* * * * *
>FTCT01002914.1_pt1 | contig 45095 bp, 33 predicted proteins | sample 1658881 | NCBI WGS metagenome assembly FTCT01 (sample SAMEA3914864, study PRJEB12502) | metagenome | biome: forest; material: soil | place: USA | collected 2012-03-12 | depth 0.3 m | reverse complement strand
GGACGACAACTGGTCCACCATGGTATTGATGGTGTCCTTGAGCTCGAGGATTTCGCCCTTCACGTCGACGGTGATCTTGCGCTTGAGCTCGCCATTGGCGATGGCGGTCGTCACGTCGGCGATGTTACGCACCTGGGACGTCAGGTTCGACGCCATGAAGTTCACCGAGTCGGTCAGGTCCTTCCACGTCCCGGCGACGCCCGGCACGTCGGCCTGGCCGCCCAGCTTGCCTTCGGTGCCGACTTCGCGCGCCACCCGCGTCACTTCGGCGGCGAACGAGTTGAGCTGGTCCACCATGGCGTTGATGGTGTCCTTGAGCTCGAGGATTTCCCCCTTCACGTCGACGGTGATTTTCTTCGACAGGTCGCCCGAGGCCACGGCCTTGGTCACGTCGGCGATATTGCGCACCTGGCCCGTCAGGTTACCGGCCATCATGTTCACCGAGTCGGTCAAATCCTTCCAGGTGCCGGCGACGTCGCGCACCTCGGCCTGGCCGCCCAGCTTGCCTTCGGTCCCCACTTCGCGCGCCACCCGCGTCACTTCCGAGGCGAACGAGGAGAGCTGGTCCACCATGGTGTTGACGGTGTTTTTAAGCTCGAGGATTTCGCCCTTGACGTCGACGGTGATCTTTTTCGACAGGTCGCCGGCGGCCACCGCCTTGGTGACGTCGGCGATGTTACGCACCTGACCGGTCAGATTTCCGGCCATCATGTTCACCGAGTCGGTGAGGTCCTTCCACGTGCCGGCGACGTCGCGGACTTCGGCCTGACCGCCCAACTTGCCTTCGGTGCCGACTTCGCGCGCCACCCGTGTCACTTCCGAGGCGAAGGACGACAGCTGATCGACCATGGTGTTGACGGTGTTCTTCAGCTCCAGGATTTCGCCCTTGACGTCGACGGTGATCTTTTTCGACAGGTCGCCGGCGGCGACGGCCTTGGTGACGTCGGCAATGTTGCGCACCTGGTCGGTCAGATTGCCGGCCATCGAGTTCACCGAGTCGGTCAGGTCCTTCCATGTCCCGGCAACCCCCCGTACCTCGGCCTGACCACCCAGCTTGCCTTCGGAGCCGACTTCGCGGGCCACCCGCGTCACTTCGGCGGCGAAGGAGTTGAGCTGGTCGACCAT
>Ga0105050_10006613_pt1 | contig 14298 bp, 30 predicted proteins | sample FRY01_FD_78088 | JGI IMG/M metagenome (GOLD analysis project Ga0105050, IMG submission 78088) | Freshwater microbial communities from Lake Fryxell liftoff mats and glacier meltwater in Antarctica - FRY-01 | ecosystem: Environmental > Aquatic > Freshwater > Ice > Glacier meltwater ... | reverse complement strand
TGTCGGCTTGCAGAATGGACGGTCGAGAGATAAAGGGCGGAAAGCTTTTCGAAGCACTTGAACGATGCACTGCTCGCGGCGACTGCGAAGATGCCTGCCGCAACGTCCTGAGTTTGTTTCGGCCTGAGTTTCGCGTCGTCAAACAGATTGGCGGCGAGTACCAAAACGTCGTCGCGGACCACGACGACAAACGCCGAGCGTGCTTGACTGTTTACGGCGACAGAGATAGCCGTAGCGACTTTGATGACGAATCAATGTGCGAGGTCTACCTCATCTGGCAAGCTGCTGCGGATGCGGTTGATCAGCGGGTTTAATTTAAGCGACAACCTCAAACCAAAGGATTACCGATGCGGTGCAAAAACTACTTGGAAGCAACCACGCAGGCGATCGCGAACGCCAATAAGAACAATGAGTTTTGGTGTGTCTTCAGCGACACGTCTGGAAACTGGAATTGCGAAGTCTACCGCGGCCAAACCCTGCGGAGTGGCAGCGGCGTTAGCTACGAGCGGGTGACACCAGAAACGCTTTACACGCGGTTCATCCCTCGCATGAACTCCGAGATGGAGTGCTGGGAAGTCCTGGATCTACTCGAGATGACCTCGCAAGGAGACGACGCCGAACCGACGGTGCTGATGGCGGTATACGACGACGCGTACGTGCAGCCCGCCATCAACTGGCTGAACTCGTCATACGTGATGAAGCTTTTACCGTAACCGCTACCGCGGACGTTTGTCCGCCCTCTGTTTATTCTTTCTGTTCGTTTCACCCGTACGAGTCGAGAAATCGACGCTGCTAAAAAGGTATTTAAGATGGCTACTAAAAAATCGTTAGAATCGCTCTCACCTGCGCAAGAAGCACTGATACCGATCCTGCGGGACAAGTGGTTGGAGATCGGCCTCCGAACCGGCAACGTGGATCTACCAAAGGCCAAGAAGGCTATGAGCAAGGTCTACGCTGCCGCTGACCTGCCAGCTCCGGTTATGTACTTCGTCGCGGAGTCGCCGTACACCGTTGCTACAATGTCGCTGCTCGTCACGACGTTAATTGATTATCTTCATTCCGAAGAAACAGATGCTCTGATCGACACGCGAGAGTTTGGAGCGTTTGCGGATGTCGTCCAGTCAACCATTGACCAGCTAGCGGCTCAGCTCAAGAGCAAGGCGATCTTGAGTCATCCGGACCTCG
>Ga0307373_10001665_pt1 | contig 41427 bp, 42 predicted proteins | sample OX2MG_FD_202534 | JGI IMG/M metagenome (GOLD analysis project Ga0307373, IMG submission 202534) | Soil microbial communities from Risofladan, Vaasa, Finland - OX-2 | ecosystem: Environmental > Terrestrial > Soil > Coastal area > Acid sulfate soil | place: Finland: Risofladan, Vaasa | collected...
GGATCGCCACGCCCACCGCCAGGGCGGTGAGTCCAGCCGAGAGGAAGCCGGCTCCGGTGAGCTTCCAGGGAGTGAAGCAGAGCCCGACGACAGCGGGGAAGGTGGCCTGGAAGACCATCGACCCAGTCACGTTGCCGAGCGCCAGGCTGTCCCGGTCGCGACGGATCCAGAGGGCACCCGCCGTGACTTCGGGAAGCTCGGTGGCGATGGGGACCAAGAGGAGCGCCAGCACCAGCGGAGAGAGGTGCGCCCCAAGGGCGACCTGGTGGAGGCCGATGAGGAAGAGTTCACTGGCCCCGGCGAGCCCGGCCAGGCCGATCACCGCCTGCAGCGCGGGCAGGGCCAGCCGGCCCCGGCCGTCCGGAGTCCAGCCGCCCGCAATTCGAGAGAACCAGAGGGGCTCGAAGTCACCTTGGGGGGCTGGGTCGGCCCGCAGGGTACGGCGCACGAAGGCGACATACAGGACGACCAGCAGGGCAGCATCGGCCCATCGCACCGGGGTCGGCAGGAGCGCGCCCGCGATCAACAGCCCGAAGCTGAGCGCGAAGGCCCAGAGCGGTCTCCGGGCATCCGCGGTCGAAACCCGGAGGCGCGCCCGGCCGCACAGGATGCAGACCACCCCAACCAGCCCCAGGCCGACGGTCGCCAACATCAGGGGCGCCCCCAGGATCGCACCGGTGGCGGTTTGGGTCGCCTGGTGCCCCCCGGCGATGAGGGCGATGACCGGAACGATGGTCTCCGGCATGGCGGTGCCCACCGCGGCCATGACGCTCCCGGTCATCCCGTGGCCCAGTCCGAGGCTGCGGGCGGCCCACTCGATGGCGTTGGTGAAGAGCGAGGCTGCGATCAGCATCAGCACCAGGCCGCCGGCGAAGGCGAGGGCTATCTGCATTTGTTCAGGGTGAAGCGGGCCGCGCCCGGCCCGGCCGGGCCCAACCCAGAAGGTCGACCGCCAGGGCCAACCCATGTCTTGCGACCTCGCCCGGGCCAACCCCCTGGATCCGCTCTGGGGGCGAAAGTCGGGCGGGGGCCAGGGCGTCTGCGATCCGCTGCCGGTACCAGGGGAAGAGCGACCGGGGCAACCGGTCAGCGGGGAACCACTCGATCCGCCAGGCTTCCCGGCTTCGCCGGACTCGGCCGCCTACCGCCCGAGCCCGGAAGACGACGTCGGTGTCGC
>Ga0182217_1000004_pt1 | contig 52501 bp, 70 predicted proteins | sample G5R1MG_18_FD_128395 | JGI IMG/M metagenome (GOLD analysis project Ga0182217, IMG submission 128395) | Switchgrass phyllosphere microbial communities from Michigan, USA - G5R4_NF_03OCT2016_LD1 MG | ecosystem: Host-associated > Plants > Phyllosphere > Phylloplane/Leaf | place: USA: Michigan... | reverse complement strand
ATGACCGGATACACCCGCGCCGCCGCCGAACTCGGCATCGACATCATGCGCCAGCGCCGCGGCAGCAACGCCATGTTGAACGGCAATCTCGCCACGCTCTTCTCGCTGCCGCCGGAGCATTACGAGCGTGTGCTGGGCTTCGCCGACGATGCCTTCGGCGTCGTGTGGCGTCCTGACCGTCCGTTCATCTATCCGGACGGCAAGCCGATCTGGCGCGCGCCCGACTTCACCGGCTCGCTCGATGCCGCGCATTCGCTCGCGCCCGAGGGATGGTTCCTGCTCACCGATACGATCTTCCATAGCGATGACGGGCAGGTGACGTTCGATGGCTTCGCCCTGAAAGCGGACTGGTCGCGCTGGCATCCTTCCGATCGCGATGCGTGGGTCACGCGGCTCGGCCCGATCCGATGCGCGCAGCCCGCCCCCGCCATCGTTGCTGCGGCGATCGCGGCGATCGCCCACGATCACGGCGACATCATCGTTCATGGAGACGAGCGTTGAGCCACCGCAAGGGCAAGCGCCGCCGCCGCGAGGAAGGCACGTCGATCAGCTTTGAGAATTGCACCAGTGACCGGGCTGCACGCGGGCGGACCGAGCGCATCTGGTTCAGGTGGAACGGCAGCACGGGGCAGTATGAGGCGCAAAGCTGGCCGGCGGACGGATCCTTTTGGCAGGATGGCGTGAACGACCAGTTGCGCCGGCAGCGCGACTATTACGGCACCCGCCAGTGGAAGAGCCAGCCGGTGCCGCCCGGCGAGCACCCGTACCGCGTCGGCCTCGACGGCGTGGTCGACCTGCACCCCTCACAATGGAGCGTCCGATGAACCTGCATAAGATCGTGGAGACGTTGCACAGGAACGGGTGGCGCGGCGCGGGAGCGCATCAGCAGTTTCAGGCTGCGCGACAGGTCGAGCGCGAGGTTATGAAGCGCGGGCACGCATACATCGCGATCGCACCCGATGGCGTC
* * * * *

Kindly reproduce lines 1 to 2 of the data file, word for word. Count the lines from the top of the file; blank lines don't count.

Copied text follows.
>FTCT01002914.1_pt1 | contig 45095 bp, 33 predicted proteins | sample 1658881 | NCBI WGS metagenome assembly FTCT01 (sample SAMEA3914864, study PRJEB12502) | metagenome | biome: forest; material: soil | place: USA | collected 2012-03-12 | depth 0.3 m | reverse complement strand
GGACGACAACTGGTCCACCATGGTATTGATGGTGTCCTTGAGCTCGAGGATTTCGCCCTTCACGTCGACGGTGATCTTGCGCTTGAGCTCGCCATTGGCGATGGCGGTCGTCACGTCGGCGATGTTACGCACCTGGGACGTCAGGTTCGACGCCATGAAGTTCACCGAGTCGGTCAGGTCCTTCCACGTCCCGGCGACGCCCGGCACGTCGGCCTGGCCGCCCAGCTTGCCTTCGGTGCCGACTTCGCGCGCCACCCGCGTCACTTCGGCGGCGAACGAGTTGAGCTGGTCCACCATGGCGTTGATGGTGTCCTTGAGCTCGAGGATTTCCCCCTTCACGTCGACGGTGATTTTCTTCGACAGGTCGCCCGAGGCCACGGCCTTGGTCACGTCGGCGATATTGCGCACCTGGCCCGTCAGGTTACCGGCCATCATGTTCACCGAGTCGGTCAAATCCTTCCAGGTGCCGGCGACGTCGCGCACCTCGGCCTGGCCGCCCAGCTTGCCTTCGGTCCCCACTTCGCGCGCCACCCGCGTCACTTCCGAGGCGAACGAGGAGAGCTGGTCCACCATGGTGTTGACGGTGTTTTTAAGCTCGAGGATTTCGCCCTTGACGTCGACGGTGATCTTTTTCGACAGGTCGCCGGCGGCCACCGCCTTGGTGACGTCGGCGATGTTACGCACCTGACCGGTCAGATTTCCGGCCATCATGTTCACCGAGTCGGTGAGGTCCTTCCACGTGCCGGCGACGTCGCGGACTTCGGCCTGACCGCCCAACTTGCCTTCGGTGCCGACTTCGCGCGCCACCCGTGTCACTTCCGAGGCGAAGGACGACAGCTGATCGACCATGGTGTTGACGGTGTTCTTCAGCTCCAGGATTTCGCCCTTGACGTCGACGGTGATCTTTTTCGACAGGTCGCCGGCGGCGACGGCCTTGGTGACGTCGGCAATGTTGCGCACCTGGTCGGTCAGATTGCCGGCCATCGAGTTCACCGAGTCGGTCAGGTCCTTCCATGTCCCGGCAACCCCCCGTACCTCGGCCTGACCACCCAGCTTGCCTTCGGAGCCGACTTCGCGGGCCACCCGCGTCACTTCGGCGGCGAAGGAGTTGAGCTGGTCGACCAT